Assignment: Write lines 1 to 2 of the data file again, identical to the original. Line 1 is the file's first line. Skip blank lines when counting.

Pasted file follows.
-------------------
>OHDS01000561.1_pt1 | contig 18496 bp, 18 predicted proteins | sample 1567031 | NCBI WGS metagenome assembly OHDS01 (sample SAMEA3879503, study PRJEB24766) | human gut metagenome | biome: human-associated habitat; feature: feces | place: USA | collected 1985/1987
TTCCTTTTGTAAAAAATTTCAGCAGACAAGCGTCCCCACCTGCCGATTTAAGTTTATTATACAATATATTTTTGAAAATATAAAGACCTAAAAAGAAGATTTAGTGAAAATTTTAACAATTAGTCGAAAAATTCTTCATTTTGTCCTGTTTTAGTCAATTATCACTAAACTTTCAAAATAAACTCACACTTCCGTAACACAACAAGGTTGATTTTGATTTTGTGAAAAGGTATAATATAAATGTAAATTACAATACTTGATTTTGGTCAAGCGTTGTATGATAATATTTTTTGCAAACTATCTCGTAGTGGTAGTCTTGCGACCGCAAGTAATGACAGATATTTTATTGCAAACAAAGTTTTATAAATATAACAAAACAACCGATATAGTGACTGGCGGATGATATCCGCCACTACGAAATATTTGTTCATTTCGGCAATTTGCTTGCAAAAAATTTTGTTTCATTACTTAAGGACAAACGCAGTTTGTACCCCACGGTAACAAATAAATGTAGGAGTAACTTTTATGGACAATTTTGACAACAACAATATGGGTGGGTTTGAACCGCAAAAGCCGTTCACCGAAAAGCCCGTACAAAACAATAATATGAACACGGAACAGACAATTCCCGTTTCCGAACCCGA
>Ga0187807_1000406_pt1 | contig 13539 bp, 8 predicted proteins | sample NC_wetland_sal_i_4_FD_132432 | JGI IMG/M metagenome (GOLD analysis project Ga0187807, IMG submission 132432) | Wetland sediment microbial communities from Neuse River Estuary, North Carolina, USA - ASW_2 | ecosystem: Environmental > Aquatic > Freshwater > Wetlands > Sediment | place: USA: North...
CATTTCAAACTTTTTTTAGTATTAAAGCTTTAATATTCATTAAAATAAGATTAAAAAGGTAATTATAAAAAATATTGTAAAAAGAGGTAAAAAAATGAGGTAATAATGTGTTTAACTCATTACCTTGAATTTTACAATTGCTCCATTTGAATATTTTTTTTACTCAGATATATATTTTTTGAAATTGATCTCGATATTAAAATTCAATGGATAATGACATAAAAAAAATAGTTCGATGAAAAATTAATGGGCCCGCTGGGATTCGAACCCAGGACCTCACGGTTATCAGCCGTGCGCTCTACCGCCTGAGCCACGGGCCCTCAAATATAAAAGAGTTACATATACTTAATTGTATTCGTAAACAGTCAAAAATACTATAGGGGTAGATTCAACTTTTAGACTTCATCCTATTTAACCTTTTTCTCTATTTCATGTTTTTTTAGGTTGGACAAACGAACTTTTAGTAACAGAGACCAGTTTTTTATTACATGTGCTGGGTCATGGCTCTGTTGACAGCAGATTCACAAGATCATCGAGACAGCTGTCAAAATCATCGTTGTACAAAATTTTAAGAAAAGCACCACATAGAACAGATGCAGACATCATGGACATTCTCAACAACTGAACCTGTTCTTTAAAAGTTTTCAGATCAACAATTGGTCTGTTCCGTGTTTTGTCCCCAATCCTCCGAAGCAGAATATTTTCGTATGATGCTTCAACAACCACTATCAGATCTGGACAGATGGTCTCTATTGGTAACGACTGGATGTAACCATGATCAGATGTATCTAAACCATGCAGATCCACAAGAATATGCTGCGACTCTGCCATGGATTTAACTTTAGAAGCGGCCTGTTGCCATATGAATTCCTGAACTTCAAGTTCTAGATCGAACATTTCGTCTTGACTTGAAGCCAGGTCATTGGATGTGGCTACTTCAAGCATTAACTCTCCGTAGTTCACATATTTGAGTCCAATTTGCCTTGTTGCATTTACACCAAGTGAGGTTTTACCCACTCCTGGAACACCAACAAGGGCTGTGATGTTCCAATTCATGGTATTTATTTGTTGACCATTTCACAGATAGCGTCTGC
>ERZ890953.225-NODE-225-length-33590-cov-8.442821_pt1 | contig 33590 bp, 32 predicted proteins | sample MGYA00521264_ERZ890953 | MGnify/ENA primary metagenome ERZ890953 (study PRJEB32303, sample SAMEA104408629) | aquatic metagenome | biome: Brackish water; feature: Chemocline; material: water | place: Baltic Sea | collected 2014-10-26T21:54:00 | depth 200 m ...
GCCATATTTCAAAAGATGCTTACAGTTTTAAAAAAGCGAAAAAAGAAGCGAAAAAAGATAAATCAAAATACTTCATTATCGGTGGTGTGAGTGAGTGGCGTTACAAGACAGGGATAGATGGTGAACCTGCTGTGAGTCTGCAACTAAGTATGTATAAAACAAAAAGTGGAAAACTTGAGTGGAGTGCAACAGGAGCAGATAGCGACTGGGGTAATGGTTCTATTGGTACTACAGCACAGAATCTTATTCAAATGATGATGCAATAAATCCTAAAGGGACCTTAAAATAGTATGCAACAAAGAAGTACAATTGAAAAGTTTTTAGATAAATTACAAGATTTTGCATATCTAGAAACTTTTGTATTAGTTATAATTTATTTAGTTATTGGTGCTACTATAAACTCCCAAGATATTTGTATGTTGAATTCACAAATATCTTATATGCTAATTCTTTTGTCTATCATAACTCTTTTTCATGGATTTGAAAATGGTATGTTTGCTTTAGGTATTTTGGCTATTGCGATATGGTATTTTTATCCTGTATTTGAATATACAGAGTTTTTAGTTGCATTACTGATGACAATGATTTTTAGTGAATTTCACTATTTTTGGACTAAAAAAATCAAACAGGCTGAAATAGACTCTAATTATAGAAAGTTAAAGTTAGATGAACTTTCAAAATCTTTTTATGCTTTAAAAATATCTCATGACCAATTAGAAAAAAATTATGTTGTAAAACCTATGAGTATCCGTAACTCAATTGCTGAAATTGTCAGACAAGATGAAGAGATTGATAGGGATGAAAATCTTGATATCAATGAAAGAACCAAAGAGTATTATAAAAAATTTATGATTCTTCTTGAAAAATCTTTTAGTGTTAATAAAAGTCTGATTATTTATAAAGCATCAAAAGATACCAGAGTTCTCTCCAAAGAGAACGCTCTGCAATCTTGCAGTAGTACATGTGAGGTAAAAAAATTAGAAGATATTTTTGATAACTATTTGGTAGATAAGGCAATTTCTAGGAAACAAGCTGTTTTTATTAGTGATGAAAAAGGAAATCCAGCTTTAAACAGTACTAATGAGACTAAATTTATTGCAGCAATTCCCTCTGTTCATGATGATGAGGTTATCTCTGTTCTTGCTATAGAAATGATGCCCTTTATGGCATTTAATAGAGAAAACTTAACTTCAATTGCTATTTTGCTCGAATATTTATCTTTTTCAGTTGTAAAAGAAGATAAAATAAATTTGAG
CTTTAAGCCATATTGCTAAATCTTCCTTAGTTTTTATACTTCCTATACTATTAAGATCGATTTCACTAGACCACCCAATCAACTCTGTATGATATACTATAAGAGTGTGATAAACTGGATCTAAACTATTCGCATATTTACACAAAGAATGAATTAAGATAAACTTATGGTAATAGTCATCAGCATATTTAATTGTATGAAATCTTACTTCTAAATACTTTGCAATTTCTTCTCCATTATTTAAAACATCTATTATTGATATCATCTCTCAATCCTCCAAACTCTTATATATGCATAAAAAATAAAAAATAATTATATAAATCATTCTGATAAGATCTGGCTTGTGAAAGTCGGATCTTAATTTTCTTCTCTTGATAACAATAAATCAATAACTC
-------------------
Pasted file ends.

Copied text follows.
>OHDS01000561.1_pt1 | contig 18496 bp, 18 predicted proteins | sample 1567031 | NCBI WGS metagenome assembly OHDS01 (sample SAMEA3879503, study PRJEB24766) | human gut metagenome | biome: human-associated habitat; feature: feces | place: USA | collected 1985/1987
TTCCTTTTGTAAAAAATTTCAGCAGACAAGCGTCCCCACCTGCCGATTTAAGTTTATTATACAATATATTTTTGAAAATATAAAGACCTAAAAAGAAGATTTAGTGAAAATTTTAACAATTAGTCGAAAAATTCTTCATTTTGTCCTGTTTTAGTCAATTATCACTAAACTTTCAAAATAAACTCACACTTCCGTAACACAACAAGGTTGATTTTGATTTTGTGAAAAGGTATAATATAAATGTAAATTACAATACTTGATTTTGGTCAAGCGTTGTATGATAATATTTTTTGCAAACTATCTCGTAGTGGTAGTCTTGCGACCGCAAGTAATGACAGATATTTTATTGCAAACAAAGTTTTATAAATATAACAAAACAACCGATATAGTGACTGGCGGATGATATCCGCCACTACGAAATATTTGTTCATTTCGGCAATTTGCTTGCAAAAAATTTTGTTTCATTACTTAAGGACAAACGCAGTTTGTACCCCACGGTAACAAATAAATGTAGGAGTAACTTTTATGGACAATTTTGACAACAACAATATGGGTGGGTTTGAACCGCAAAAGCCGTTCACCGAAAAGCCCGTACAAAACAATAATATGAACACGGAACAGACAATTCCCGTTTCCGAACCCGA